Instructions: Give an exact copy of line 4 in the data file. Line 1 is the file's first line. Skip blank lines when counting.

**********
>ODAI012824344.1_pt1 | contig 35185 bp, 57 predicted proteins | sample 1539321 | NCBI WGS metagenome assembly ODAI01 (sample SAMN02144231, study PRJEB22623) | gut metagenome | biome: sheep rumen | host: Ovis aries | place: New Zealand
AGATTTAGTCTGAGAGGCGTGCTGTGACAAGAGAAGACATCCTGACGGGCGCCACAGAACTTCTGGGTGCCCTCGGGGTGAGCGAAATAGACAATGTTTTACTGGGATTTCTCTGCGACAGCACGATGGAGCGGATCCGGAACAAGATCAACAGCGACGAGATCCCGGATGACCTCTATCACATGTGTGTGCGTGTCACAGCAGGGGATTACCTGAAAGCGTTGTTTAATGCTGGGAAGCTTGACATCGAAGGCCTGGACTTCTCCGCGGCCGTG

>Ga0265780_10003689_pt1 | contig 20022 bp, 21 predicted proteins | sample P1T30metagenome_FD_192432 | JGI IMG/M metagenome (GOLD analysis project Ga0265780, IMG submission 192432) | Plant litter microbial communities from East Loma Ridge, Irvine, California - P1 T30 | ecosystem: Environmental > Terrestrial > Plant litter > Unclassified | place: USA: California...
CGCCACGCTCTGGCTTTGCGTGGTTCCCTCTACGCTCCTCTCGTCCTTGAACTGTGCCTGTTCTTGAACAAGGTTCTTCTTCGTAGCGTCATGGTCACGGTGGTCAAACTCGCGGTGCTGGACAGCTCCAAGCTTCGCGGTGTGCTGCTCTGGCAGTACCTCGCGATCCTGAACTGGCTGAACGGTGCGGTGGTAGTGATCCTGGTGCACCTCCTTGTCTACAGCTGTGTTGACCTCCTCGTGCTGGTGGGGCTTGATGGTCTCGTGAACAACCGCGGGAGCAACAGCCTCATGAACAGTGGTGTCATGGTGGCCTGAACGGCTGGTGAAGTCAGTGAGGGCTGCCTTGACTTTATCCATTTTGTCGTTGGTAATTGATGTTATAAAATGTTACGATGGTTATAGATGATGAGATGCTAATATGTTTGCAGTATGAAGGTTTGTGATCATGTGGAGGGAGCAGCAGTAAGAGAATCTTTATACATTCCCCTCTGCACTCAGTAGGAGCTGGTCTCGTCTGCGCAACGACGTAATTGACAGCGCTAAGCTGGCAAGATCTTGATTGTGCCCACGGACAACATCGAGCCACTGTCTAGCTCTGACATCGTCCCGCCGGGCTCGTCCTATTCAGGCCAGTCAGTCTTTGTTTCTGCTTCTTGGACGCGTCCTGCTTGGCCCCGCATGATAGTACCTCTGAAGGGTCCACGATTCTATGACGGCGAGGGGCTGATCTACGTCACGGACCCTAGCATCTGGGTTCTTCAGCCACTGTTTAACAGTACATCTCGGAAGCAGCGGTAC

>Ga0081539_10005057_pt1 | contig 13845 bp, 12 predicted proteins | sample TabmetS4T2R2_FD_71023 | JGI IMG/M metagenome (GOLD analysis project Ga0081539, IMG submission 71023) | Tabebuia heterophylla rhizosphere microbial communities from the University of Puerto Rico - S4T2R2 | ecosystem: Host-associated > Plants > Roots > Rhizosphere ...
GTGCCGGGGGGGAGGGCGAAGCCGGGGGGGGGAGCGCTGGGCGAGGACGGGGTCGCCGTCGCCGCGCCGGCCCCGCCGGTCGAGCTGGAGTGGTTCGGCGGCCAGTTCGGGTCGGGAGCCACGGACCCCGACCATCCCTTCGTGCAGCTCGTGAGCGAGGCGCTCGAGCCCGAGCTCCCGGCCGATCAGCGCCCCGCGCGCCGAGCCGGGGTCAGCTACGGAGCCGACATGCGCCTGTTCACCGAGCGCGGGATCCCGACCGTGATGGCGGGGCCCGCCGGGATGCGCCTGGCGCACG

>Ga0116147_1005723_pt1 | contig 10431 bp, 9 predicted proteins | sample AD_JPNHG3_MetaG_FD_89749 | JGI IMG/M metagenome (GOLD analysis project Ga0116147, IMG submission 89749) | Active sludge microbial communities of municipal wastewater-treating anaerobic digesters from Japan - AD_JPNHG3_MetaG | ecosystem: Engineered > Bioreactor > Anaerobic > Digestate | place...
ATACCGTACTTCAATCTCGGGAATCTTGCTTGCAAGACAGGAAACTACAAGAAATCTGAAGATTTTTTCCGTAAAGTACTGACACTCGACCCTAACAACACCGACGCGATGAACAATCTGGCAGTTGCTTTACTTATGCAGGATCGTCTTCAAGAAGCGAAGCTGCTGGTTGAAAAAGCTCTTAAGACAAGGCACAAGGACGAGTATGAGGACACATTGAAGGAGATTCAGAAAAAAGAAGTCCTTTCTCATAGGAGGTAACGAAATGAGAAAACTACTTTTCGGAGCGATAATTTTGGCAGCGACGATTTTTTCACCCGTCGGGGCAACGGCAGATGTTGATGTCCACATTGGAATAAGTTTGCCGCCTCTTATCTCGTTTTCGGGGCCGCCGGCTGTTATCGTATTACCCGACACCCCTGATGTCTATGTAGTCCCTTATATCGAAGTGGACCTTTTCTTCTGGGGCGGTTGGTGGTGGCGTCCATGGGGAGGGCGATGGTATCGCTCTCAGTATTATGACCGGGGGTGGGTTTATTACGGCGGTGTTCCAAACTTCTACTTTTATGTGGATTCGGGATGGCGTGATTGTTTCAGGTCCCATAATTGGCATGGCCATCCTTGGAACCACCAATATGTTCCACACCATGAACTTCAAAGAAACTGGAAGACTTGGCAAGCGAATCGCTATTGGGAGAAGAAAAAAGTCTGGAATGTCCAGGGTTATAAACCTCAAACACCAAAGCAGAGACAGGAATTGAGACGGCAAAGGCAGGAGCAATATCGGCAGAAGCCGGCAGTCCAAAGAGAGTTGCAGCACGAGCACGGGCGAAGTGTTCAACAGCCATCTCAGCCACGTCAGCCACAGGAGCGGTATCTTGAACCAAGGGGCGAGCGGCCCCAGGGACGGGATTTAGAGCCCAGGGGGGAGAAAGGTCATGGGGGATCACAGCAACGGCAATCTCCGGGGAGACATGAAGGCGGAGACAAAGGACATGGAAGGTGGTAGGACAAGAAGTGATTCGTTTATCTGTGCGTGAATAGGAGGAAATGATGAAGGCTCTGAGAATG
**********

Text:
CGCCACGCTCTGGCTTTGCGTGGTTCCCTCTACGCTCCTCTCGTCCTTGAACTGTGCCTGTTCTTGAACAAGGTTCTTCTTCGTAGCGTCATGGTCACGGTGGTCAAACTCGCGGTGCTGGACAGCTCCAAGCTTCGCGGTGTGCTGCTCTGGCAGTACCTCGCGATCCTGAACTGGCTGAACGGTGCGGTGGTAGTGATCCTGGTGCACCTCCTTGTCTACAGCTGTGTTGACCTCCTCGTGCTGGTGGGGCTTGATGGTCTCGTGAACAACCGCGGGAGCAACAGCCTCATGAACAGTGGTGTCATGGTGGCCTGAACGGCTGGTGAAGTCAGTGAGGGCTGCCTTGACTTTATCCATTTTGTCGTTGGTAATTGATGTTATAAAATGTTACGATGGTTATAGATGATGAGATGCTAATATGTTTGCAGTATGAAGGTTTGTGATCATGTGGAGGGAGCAGCAGTAAGAGAATCTTTATACATTCCCCTCTGCACTCAGTAGGAGCTGGTCTCGTCTGCGCAACGACGTAATTGACAGCGCTAAGCTGGCAAGATCTTGATTGTGCCCACGGACAACATCGAGCCACTGTCTAGCTCTGACATCGTCCCGCCGGGCTCGTCCTATTCAGGCCAGTCAGTCTTTGTTTCTGCTTCTTGGACGCGTCCTGCTTGGCCCCGCATGATAGTACCTCTGAAGGGTCCACGATTCTATGACGGCGAGGGGCTGATCTACGTCACGGACCCTAGCATCTGGGTTCTTCAGCCACTGTTTAACAGTACATCTCGGAAGCAGCGGTAC